I am 69, my hearing isn’t what it once was, and I have tinnitus. I find that a given recording for me may sound wonderful one day and disappointing the next, in part I suspect because of the tinnitus, which is not a constant, but maybe for other reasons as well. (I’ve thought about starting a thread on this topic.)
I live in a one bedroom apartment in Manhattan. I have no room for a larger system, and I can’t crank up the volume in any event.
I have come to the conclusion that the quality of the recording makes a far greater difference than minor tweaks.
I still pick up items here and there to experiment with. At the expensive end of these purchases is the Naim Mu-So, which I am currently using as an overqualified sound bar. (This purchase triggered in part by my spending so much time at home during the pandemic. )
I am contemplating an upgrade to my streamers and DACs, but have not pulled the trigger yet.
Definitely a Journey… One start looking always for the best than continue to look for something different and then start to improve what was different just to realize then that one can settle for something not necessarily “the best”… Sort of growing up process. Imho…as usual
Hmmm. 63 years old and started in hi-fi at age 14: that would be 49 years ago, or round about 1972.
Back in those days, I was a graduate student gathering with like minds in the Maths Institute common room to discuss Michael Gerzon’s latest ideas with him.
One of the beliefs that were common back then was that nobody could be satisfied with a stereo system costing more than £100.
For £100, one could buy or make (*) a decent sound system that could reasonably be described as “hi-fi”. One could perfectly well be satisfied with that, and many people were. But as soon as one realized that it could improved, and bought or made a better component, one was on a lifelong quest for the ultimate sound; never quite being satisfied.
I’m not sure what the equivalent threshold is nowadays.
(*) The engineers among us might have bought a turntable, or even speakers, but it was almost a matter of honour to have made one’s own Linsley Hood class A amplifier from the sacred pages of Wireless World.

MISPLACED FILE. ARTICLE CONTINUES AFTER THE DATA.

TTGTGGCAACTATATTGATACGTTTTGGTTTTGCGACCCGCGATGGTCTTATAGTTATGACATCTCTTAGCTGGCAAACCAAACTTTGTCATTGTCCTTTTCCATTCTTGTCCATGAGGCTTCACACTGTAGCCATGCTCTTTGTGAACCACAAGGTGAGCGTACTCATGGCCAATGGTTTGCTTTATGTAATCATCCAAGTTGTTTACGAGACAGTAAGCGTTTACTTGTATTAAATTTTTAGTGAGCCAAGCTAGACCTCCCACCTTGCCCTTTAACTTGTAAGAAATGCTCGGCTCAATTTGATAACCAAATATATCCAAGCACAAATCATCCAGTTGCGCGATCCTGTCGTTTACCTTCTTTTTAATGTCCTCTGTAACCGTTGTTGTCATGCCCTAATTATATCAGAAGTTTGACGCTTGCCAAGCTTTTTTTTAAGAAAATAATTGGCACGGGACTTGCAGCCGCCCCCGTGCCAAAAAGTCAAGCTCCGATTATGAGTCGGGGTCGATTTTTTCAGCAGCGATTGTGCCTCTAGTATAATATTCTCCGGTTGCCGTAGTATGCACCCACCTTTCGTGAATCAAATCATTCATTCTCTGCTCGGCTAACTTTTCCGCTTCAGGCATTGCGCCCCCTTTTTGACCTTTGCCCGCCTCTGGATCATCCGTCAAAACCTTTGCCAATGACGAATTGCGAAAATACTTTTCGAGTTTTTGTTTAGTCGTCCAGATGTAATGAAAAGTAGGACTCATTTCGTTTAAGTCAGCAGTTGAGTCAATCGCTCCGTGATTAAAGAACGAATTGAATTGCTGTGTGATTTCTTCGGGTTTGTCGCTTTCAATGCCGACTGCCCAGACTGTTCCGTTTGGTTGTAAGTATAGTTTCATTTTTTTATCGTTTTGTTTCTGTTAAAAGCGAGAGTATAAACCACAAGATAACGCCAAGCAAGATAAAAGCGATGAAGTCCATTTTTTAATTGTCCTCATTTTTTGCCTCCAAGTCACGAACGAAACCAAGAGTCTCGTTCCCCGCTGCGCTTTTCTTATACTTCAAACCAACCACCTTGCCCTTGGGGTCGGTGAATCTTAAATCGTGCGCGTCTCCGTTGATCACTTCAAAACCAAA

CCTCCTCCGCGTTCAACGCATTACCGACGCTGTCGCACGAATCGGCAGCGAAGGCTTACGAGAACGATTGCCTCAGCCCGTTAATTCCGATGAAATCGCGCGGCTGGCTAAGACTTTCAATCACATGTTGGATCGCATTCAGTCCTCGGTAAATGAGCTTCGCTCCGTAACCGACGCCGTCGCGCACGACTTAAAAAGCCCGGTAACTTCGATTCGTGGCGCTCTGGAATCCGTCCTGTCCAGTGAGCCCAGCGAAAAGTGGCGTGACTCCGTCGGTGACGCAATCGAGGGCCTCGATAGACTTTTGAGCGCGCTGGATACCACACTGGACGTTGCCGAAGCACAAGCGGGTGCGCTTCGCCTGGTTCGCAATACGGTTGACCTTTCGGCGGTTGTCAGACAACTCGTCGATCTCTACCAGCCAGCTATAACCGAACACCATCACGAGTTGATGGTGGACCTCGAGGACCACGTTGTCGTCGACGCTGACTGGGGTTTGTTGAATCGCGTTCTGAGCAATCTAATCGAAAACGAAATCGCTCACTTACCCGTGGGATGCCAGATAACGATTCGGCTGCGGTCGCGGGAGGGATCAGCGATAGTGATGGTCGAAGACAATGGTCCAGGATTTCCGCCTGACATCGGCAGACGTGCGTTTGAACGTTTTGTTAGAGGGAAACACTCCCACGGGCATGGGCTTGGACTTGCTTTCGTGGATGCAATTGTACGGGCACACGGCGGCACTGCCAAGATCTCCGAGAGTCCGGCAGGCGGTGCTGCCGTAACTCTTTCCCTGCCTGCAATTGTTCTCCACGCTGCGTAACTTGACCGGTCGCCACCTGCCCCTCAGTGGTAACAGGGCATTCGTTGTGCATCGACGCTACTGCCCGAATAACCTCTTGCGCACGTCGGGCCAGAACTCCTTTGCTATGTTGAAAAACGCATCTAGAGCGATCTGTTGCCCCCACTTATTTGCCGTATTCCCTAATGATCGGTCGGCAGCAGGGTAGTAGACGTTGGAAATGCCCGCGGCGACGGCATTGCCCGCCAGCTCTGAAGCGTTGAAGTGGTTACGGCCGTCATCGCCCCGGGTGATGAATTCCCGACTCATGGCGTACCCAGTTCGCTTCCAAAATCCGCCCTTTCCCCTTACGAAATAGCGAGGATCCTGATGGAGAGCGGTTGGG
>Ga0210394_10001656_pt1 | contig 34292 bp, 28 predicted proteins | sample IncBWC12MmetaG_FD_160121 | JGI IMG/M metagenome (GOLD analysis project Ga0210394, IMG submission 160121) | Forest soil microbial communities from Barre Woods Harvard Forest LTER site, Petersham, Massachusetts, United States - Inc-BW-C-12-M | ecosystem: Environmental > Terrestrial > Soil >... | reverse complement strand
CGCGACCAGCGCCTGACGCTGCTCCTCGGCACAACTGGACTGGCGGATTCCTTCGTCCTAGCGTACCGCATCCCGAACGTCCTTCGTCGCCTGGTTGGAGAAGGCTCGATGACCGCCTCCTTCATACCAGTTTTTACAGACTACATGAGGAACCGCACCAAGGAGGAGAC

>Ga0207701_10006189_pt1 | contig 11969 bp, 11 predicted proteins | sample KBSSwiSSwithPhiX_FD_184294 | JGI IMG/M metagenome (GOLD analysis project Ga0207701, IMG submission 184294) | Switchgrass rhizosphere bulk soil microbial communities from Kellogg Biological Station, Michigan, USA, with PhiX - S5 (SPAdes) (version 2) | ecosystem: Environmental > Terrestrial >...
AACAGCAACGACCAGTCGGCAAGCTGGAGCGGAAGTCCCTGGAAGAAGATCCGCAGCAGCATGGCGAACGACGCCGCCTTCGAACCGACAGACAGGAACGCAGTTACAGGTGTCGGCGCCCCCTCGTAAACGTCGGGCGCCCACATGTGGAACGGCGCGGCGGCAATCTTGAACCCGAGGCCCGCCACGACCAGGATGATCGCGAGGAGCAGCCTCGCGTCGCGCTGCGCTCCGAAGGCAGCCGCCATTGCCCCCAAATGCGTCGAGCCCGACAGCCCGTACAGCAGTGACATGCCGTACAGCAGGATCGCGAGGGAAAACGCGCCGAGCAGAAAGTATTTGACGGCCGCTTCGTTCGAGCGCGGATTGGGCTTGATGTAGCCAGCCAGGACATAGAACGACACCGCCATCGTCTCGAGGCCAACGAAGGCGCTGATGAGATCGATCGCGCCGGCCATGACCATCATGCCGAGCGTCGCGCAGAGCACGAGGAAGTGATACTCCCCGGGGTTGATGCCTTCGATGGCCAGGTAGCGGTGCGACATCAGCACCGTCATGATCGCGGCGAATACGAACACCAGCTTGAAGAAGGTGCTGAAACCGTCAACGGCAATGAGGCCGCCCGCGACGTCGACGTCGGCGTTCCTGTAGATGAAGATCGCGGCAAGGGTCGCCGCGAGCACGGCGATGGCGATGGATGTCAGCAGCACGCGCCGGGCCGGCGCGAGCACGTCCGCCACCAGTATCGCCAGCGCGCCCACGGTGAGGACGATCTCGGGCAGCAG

Can you upgrade, I wasn’t aware of that.
Good question - I think the journey can be fun - at least for a while, it was for me over twenty years… but ultimately I enjoyed getting to a destination where I could step away from the tread mill and simply enjoy yet still get a kick from the sonic performance of my audio system…
Although I retain curiosity of developments and am a member of the AES - I channel much of my curiosity into specific recordings, artists, producers, genres and artists - and I find that ultimately more fulfilling… once there the upgrade itch seems to vaporise… you also notice how most other systems don’t seem to sound or perform as well as your own - even at high end factory show case demos - so I take from that you will ultimately step off at a point that is right for you.
Audio recording and replay is a series of compromises - and much music production focusses on making the recording sound good and enjoyable as opposed to being authentic - so you soon find the recording often becomes the bottleneck… but being able to listen in at that level is fantastic - and you can hear production techniques and styles - which for many recordingsis as much of the art as the musicianship - and of course why certain producers and studios are well sought after.
However I will leave this with you - I suggest the most important element to get right initially is the speaker room coupling/ matching - or headphone - headphone amp coupling/matching… once there build up from the source.
I agree, but such feelings can recondense without warning, even when your system is sounding just right.
yep I agree - but often just a temporary state of change